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PostPosted: Wed May 10, 2006 10:49 pm 
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its all about analogue compression, the difference is not know until experienced.

this is my unit

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strategem wrote:
parallel compression is basically taking taking two seperate outputs of your mix to two seperate compressors and compressing them in different ways (ie different attack, release and knee settings) and then putting the resulting compressed mixes back into your mixes and blending them together.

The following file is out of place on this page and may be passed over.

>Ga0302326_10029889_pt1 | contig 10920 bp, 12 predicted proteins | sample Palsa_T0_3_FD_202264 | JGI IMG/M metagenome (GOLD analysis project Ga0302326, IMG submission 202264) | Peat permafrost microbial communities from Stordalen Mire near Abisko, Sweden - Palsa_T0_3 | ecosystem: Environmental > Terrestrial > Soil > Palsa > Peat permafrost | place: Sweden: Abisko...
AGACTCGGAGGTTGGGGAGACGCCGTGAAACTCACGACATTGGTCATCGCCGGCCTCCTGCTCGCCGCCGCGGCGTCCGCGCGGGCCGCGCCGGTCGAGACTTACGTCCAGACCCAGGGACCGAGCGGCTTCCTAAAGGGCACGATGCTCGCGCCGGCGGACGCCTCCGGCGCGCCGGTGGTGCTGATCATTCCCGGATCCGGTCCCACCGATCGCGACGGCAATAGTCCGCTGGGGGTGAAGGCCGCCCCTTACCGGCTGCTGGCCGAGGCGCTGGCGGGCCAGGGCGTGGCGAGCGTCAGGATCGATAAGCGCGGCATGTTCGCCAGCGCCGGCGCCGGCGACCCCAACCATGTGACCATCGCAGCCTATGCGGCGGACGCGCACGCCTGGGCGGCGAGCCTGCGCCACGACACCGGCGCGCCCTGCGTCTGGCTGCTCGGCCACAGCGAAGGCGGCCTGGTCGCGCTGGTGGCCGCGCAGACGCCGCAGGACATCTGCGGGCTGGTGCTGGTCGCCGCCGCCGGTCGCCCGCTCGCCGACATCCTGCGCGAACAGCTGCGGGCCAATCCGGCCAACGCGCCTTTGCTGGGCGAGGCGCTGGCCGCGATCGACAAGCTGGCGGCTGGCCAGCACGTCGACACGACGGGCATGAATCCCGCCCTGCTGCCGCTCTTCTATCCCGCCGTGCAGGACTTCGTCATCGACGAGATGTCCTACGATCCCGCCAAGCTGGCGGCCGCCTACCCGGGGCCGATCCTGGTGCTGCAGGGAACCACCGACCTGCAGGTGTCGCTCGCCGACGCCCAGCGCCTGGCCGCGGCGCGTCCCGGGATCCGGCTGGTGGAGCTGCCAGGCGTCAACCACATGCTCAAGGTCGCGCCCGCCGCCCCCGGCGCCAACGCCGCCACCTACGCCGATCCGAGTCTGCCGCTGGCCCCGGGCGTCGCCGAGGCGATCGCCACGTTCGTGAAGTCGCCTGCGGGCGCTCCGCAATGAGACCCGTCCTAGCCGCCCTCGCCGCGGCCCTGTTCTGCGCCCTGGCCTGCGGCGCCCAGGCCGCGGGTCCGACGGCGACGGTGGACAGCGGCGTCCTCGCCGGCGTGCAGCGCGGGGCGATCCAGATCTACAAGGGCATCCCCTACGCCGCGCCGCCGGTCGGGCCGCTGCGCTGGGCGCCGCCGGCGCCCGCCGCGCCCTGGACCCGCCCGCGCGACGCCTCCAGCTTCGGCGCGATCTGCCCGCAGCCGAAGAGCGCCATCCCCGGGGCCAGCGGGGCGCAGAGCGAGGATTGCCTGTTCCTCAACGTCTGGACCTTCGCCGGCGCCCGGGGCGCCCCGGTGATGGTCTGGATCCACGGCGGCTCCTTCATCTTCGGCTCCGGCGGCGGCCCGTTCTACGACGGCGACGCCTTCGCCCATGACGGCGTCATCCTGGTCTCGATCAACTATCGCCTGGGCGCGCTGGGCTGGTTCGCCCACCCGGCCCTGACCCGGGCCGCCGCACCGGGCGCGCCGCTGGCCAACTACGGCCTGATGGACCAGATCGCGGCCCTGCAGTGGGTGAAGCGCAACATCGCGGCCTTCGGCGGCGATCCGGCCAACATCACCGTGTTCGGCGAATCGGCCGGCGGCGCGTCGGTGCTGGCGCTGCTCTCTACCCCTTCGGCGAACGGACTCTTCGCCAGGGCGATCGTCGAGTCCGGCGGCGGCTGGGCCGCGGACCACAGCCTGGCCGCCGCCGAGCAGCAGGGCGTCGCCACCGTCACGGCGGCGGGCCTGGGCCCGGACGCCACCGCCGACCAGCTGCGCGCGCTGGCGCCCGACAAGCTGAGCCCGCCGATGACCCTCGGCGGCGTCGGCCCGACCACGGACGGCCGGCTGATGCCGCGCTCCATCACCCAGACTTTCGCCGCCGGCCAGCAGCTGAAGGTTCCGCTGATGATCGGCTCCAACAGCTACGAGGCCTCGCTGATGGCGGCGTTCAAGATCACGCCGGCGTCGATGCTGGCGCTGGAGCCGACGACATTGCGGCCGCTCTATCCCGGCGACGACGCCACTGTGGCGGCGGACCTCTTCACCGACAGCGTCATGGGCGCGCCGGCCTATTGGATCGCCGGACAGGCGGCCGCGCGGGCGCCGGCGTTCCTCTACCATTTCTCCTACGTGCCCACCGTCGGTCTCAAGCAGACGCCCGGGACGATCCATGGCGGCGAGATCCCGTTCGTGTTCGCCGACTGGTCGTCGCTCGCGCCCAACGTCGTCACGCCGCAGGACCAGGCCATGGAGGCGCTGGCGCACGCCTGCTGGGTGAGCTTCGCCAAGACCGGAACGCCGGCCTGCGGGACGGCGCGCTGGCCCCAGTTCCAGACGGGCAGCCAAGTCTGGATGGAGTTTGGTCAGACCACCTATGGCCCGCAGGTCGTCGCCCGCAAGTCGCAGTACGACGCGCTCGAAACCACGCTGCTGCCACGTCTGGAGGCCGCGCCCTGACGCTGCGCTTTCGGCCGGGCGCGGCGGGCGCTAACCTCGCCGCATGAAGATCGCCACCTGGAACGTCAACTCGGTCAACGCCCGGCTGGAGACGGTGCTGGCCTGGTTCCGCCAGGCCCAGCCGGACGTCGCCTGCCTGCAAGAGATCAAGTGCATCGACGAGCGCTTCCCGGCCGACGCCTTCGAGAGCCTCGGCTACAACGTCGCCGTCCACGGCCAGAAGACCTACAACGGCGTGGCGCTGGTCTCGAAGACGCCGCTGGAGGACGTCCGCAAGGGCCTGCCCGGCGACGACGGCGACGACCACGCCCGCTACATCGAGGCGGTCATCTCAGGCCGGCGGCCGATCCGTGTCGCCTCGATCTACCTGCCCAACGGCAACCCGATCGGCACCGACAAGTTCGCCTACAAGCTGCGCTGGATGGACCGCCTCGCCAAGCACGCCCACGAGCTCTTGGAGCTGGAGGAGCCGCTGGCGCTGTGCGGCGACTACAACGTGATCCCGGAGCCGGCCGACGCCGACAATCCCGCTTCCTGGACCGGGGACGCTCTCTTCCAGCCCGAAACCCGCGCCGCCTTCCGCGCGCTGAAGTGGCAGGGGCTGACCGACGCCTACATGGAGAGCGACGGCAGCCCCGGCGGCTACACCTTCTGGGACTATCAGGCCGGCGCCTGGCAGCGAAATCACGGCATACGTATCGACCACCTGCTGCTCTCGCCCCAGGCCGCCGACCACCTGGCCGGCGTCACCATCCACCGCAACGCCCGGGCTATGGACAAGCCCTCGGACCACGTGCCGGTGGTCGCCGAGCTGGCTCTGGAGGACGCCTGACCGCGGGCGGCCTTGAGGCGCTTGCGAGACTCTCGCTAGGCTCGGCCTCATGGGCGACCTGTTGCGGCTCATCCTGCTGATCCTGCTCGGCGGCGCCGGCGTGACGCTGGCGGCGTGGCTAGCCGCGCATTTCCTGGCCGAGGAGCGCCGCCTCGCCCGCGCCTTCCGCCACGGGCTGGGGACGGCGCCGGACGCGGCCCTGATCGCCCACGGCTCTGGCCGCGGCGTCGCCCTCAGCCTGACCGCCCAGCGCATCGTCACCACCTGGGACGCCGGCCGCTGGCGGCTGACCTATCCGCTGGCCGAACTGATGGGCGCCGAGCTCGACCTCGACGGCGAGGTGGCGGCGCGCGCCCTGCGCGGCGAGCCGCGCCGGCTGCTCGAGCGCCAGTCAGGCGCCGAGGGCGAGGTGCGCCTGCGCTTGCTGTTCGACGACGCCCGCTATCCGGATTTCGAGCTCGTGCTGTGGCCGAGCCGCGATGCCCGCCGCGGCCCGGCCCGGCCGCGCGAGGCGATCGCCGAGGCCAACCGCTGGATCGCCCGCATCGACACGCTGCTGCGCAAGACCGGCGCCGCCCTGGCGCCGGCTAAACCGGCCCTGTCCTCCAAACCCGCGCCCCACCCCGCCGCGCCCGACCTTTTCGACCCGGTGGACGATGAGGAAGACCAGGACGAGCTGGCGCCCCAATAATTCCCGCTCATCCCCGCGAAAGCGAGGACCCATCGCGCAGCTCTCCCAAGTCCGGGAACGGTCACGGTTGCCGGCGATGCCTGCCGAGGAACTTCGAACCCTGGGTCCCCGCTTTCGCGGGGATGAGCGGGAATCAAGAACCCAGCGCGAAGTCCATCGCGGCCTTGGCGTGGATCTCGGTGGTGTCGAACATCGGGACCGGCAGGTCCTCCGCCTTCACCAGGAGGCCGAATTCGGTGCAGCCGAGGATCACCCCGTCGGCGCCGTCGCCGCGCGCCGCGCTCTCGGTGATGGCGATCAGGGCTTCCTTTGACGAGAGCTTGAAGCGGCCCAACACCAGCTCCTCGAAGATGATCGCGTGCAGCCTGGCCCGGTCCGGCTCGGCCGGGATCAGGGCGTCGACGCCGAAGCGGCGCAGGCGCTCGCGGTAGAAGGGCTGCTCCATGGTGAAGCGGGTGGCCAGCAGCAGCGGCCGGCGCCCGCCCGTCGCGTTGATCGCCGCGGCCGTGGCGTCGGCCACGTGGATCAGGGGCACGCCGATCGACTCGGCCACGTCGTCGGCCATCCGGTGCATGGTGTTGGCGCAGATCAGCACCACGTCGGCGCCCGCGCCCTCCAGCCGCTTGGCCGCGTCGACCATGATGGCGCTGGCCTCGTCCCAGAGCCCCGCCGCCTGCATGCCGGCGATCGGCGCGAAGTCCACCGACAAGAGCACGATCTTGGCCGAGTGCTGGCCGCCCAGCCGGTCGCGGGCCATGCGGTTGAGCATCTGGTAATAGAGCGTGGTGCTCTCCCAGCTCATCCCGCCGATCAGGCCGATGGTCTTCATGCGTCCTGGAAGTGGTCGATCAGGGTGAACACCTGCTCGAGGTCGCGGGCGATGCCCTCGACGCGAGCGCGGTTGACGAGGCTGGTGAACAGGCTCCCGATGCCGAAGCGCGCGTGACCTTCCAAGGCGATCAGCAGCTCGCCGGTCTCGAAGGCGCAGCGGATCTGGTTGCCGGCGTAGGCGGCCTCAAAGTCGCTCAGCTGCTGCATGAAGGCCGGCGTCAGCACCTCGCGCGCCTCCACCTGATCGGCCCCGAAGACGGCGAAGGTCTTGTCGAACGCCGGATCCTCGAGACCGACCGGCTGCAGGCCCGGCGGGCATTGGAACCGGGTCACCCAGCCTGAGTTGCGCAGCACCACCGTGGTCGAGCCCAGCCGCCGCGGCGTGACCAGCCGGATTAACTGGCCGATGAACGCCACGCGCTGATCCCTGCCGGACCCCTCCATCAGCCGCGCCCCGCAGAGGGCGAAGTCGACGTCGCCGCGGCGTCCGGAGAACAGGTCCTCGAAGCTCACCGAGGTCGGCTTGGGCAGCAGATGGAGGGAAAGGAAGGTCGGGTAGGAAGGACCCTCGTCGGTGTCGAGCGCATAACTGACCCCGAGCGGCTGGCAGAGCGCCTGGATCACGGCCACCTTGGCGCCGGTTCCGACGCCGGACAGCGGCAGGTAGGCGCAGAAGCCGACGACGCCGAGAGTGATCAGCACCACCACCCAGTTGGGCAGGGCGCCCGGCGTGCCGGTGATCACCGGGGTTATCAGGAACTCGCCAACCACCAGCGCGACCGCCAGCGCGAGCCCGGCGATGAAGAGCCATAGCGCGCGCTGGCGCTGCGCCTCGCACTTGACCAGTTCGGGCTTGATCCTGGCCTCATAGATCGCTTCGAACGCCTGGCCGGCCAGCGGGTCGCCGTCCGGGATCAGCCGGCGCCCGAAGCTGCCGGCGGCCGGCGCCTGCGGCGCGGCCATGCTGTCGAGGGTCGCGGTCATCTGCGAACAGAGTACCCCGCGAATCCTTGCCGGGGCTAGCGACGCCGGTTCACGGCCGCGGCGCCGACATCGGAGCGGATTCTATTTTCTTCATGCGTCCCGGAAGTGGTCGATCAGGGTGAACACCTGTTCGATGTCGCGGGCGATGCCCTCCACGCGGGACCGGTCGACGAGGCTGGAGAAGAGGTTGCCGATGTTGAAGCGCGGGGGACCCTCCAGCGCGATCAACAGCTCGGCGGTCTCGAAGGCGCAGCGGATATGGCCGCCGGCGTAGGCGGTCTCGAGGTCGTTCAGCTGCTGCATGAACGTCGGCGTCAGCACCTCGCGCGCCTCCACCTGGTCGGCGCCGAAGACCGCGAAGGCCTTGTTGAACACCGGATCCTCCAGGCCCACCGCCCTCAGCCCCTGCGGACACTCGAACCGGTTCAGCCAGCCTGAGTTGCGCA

by the way man parallell compression is not used with two compressors, it is a mix of the uncompressed and compressed version of wateva signal ur processing, it would defeat the purpose of the exercise if ur were compress both signals as u would be overly swashing the dynamic range.
although, wateva u desire i guess

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PostPosted: Thu May 11, 2006 3:35 am 
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Care to post a quick sample of what an uncompressed and compressed drum sounds like with this analogue goodness versus a VST compressor? I guess the settings will make a big difference too...

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PostPosted: Thu May 11, 2006 12:54 pm 
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The settings provided in the first post above are ok and all but its much better to learn why you're turning nobs and to be able to discern the difference between parameter changes and whats most effective for your production style.